TECHNOLOGY AI, SCIENCE AND NEW THINGS

Genome puzzle solved 
Scientists have sequenced the first-ever complete human genome. Researchers mapped 92 per cent of the genome nearly 20 years ago. The final portion proved harder to work out. “That remaining eight per cent or so of the human genome is really messy stuff,” said Dr Eric Green, director of the National Human Genome Research Institute, in a press briefing on Thursday. The missing parts of the genome were highly repetitive and difficult to piece together. These tricky bits of genetic data have sometimes been called “junk DNA”.  The scientists’ findings show they are incredibly valuable, containing information about our responses to pathogens, drugs and the development of certain cancers. With the whole genome mapped, we’ll be able to understand more about diseases, genetics and even human evolution. 


The 100-year life health, education AND GOVERNMENT

Living with Covid
From today mass testing of people in England for Covid ends. It means you’ll have to pay for lateral flow and PCR tests. There are exceptions: the immunosuppressed, if you are being admitted to hospital, if your GP asks you to and for some NHS staff and adult care workers. If you’re not in one of those categories expect trips to a pharmacy or supermarket to pick up a test. Boots and Tesco are selling a single LFT for £2. To note: if you are travelling abroad and require an LFT, you’ll still need to cough up for one of the higher-priced ones. And the impact of these test changes? Not every country has had free testing throughout the pandemic, but as the most recent Office for National Statistics analysis of lifestyle change shows it hasn’t taken long for us to socialise and leave the mask at home. Other concerns include the increased cost for care home visitors, who aren’t currently included on the exemptions list, and the impact on workplaces as many report high absence rates while the BA.2 sub-variant rips through the country. One question to ponder: testing capacity is likely to reduce considerably – will it be easy to increase it again if there is a variant of concern?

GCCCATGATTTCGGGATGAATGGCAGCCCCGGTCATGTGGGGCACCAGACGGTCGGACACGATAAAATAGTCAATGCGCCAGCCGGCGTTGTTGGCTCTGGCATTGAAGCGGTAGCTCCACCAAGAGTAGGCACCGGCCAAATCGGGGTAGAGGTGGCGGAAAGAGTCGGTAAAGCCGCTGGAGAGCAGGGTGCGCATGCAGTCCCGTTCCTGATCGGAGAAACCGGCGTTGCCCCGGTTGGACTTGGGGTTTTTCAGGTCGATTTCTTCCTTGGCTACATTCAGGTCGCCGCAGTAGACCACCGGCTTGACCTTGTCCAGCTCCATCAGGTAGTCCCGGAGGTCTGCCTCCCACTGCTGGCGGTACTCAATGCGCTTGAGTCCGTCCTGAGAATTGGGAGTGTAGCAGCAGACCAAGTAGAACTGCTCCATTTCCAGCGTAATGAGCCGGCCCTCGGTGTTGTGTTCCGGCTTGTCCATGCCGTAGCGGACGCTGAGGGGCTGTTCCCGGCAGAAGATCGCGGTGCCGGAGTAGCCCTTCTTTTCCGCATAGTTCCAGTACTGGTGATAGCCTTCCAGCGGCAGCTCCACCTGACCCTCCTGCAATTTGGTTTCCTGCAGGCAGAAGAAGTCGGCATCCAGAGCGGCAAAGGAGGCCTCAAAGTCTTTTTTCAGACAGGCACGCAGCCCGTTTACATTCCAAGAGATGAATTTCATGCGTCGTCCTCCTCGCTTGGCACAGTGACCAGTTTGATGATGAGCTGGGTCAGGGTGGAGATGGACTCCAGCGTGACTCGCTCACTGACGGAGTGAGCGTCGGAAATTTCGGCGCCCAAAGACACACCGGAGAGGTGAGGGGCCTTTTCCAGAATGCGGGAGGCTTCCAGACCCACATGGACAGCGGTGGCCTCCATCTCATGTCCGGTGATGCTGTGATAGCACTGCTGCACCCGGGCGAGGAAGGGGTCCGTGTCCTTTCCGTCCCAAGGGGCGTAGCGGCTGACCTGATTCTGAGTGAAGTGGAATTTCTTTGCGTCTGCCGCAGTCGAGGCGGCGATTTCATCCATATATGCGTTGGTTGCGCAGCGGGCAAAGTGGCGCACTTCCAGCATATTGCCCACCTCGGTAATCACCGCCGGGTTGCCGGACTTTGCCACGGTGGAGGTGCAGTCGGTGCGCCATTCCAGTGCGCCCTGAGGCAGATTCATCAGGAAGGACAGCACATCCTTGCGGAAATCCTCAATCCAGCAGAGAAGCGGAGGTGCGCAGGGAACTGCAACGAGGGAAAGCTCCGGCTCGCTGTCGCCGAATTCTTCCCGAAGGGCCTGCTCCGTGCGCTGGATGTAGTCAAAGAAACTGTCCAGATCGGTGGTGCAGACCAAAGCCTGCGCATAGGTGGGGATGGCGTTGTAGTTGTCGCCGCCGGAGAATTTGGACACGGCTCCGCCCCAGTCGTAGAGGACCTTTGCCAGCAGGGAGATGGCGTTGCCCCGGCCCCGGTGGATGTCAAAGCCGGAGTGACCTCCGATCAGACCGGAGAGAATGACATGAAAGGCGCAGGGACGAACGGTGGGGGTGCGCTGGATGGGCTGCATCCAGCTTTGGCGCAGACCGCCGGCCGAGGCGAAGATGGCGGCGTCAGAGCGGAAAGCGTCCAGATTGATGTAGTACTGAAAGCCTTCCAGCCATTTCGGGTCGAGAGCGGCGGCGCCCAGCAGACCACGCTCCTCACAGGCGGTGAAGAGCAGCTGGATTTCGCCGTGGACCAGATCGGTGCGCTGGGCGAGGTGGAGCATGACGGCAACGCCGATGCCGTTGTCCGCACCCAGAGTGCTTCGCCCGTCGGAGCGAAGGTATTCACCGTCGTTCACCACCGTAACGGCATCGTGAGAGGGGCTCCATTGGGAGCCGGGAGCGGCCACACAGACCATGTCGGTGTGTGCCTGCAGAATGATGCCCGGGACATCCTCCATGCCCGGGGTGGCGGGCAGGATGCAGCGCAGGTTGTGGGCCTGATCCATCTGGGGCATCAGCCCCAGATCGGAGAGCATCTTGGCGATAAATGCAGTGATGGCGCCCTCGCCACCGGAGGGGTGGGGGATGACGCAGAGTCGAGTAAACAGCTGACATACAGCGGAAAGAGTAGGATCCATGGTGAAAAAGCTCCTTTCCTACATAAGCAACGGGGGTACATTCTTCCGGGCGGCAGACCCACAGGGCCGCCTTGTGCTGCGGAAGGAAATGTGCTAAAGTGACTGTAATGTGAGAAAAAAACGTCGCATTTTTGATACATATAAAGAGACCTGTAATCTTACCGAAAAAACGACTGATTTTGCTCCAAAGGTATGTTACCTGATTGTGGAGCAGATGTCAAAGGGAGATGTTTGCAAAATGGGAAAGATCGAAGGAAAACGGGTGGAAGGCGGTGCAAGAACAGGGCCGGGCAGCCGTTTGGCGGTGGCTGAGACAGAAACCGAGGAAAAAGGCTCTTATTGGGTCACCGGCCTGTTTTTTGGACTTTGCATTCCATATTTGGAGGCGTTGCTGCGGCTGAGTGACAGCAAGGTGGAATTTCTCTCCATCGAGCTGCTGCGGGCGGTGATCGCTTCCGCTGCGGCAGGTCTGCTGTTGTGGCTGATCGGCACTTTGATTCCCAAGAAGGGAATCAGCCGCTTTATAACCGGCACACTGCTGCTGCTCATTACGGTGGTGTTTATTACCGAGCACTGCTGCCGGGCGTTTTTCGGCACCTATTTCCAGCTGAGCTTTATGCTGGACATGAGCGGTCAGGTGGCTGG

world by numbers

54  – percentage rise in the UK energy price cap from today, adding £693 a year to the average bill. 

Our planet CLIMATE AND geopolitics

Dirty rivers
The UK government says it is taking urgent action to curb sewage discharges into rivers in England. Data released by the Environment Agency on Thursday showed water companies allowed more than 372,000 spillages from sewer overflows in 2021. The new government target aims to reduce the amount of raw sewage which water companies put into rivers in England and Wales by 40 per cent by 2040. Such discharges are legal when heavy rainfall leads the systems to overflow. This year’s figures are marginally better than 2020, but still make England’s rivers among the most polluted in Europe. 

And finally a South Korean zoologist says he has bred the world’s fastest tortoise. Named after the country’s fastest runner, it is hoped Kim Kuy-young will reach maximum speeds of up to 2km an hour when he is a full-grown adult in 20 years.  

Thanks for reading. Please share this around and tell us what we’ve missed. News tips and story ideas are welcome. Email them to sensemaker@tortoisemedia.com.

Jasper Corbett
@senordelcorbett

With additional reporting by Phoebe Davis, Ella Hill and Ellen Halliday.

Photographs Fadel Senna/AFP, Alexei Nikolsky/AP/Shutterstock, Sefa Karacan/Anadolu Agency, Akos Stiller/Bloomberg, Karwai Tang/Getty Images, Warren Little/Getty Images